Intellectual Property Application in Australia
Applications for patents and trade marks in Australia dipped during the global financial crisis (GFC). From 2011 to 2012, we have seen growth in patent and trade mark filings from Australian applicants as well as applicants from the United States of America (US) and Asia, but a decline from most major filing countries in Europe. The majority of patent, design and plant breeder’s rights are filed by non-residents, and the majority of trade marks are filed by Australian residents.
- In 2012, IP Australia received 6,449 design applications: 3,793 from non-residents and 2,656 from Australian residents.

-In 2012, there were 41,106 (66%) applications from Australian residents
and 21,527 (34%) applications from non-residents.

- In 2012, IP Australia received 26,358 standard patent applications. Of these, 90% were from non-residents and the remaining 10% were from
Australian residents.
IP and Innovation in Australia
Australia’s IP system ranks third globally in the latest Global IP Index which is based on effectiveness and administrative performance.
Notably, every part of Australia’s IP system considered by the Global IP Index is ranked in the top ten.
On a national level, Australia is nearing completion of one of the most
comprehensive periods of IP reform. It encompasses legislation, practice, service delivery and stakeholder engagement.
According to data from the Australian Bureau of Statistics, innovative
firms are using IP rights more. While secrecy is still the most common
approach to protecting IP, the data shows that:
• large and medium size innovative firms increased their use of trade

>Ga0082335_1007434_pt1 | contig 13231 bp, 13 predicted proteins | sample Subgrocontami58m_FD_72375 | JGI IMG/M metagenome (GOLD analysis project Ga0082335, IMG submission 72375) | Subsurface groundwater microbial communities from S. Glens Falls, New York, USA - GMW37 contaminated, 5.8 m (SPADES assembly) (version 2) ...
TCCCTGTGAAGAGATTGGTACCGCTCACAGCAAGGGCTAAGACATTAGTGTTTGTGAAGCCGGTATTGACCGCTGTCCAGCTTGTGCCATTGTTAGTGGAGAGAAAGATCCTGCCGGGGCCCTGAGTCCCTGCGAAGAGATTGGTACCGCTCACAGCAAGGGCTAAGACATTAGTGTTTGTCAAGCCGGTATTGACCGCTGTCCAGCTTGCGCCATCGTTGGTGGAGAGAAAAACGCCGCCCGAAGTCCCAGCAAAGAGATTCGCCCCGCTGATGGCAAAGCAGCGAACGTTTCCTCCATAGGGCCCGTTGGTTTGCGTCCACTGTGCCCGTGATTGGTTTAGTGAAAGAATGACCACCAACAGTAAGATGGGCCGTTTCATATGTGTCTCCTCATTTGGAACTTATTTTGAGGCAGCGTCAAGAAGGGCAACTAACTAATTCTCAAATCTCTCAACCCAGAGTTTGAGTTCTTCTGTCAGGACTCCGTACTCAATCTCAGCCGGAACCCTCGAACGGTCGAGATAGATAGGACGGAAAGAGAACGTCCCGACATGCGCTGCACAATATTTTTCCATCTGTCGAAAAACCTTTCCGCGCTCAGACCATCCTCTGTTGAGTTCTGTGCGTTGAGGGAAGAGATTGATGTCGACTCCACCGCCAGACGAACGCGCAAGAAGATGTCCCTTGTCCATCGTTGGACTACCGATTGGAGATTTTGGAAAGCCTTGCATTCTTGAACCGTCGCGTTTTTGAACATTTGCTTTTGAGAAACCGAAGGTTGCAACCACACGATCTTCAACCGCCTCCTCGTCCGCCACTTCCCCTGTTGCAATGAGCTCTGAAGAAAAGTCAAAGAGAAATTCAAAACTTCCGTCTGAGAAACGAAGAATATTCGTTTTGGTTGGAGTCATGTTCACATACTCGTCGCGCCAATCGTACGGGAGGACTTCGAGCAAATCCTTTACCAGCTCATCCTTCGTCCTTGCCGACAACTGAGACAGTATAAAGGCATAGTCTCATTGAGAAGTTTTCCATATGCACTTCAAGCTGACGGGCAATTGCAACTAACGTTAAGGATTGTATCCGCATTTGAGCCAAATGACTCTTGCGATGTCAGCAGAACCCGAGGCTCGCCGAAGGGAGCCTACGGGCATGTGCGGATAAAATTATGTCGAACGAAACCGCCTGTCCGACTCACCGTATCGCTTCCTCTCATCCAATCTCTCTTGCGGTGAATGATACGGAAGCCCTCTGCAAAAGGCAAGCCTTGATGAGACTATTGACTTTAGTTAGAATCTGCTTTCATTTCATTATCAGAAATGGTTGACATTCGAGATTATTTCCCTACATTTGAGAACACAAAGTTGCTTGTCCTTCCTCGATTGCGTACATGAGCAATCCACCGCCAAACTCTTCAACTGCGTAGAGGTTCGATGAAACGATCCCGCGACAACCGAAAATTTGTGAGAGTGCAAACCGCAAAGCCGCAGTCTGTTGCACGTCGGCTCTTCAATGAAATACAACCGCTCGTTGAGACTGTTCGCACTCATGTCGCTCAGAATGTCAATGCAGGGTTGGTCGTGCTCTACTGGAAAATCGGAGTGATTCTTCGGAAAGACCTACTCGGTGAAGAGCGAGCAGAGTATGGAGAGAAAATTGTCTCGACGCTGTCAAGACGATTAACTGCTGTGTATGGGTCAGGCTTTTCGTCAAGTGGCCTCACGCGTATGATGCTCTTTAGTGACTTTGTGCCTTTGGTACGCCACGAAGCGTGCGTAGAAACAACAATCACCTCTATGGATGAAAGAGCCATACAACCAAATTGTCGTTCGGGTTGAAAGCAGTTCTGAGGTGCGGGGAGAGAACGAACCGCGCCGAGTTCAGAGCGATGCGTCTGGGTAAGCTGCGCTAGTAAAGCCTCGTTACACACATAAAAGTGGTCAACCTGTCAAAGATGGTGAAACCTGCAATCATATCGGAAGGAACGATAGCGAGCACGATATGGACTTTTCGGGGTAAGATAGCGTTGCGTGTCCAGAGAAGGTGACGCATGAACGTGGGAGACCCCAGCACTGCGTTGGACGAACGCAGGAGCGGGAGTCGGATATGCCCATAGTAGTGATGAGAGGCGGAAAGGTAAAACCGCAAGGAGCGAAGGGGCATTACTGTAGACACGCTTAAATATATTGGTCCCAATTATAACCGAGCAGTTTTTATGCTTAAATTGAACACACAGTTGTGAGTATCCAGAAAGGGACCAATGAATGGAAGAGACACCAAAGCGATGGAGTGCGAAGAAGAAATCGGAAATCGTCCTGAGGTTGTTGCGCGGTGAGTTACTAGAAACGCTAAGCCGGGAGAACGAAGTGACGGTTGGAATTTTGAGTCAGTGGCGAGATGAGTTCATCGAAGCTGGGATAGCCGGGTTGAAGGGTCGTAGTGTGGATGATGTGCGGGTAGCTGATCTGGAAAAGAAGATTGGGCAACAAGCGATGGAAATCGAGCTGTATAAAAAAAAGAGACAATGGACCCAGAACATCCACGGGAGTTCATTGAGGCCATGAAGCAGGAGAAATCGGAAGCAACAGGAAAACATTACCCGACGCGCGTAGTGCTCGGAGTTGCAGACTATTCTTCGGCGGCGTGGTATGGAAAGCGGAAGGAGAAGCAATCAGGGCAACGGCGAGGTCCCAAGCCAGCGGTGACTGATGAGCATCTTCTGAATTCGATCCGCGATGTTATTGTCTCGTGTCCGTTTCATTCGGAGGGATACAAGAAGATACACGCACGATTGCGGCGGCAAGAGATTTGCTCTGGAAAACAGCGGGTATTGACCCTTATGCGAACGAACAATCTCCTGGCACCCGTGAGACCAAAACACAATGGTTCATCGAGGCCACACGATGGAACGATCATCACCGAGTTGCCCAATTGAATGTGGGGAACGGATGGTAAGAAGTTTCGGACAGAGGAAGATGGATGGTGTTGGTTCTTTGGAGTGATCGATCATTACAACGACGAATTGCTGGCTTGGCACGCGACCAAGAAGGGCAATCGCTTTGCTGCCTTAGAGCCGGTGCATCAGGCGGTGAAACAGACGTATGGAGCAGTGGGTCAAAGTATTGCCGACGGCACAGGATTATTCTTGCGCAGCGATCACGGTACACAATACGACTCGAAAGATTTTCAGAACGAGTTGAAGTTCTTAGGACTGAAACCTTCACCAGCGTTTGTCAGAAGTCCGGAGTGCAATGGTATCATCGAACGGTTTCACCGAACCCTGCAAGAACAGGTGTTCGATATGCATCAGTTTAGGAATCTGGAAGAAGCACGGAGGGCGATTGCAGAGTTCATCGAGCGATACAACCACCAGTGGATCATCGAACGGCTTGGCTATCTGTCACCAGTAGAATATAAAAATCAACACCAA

marks and copyright between 2008-09 and 2010-11; and
• innovative firms increased their use of patents and design rights in
IP and Innovation Globally
On a global scale, royalty and licensing transactions for patents have grown rapidly in volume and as a share of world GDP. While growth in global patent transactions has outpaced world GDP, this is not mirrored in Australia’s economic figures:
• For the past decade, IP transactions in Australia have remained steady, with IP receipts at roughly 0.25% to 0.5% of the current
account; and
• IP payments have been 1.0% to 1.5% of the current account, which means Australia pays out more than it earns.
Major Australian Reform
Australia’s Intellectual Property Laws Amendment (Raising the Bar) Act 2012 came into full effect on 15 April 2013, with changes to patents, trade marks, copyright, designs and plant breeder’s rights will:
- Raised the standard required for an invention to be granted a patent.
- Higher standards aligning with major trading partners such the US, Europe and China.
- Australian researchers will be able to experiment with ways to improve existing inventions without
infringing existing patents.
- Set shorter time frames to resolve disputes.
- Increased penalties for counterfeiting and introduced
- Stronger powers for customs to seize counterfeit imports.
-The maximum penalty for trade mark infringement increased from two to five years
imprisonment, with courts able to award exemplary damages against
- Also for the first time in Australia, trade mark and design matters can be taken to the Federal Magistrates’ Court, a less expensive option than previously when these matters had to go to the Federal Court.
Consequently, IP rights holders have more options to protect their rights
Costs for Intellectual Property
An Australian patent holder can exclude anyone else from using the patented technology in Australia. This exclusion can apply to manufacturing, as well as selling that technology and any commercial activity around the technology.

Patent application cost: $370
Total cost including attorney fees: $8,000+
Duration: 20 years
Renewal: every year
Design Rights
A registered design that has been certified after examination allows the holder to exclude others from using the design in any commercial
way within Australia. Examples of registered designs include the look, shape and feel of a mobile phone, the design of a unique windsurfer or innovative fishing gear.

Application cost: $350
Optional examination cost: $420
Duration: 10 years
Renewal: once, after 5 years
Trade Marks
A trade mark allows the holder to exclude others from using the registered
mark in the same class, which is why there is only one triangular shaped
chocolate bar. Different firms can have the same trade mark in different
classes, such as the ‘Lotus’ trade mark name which is used by software,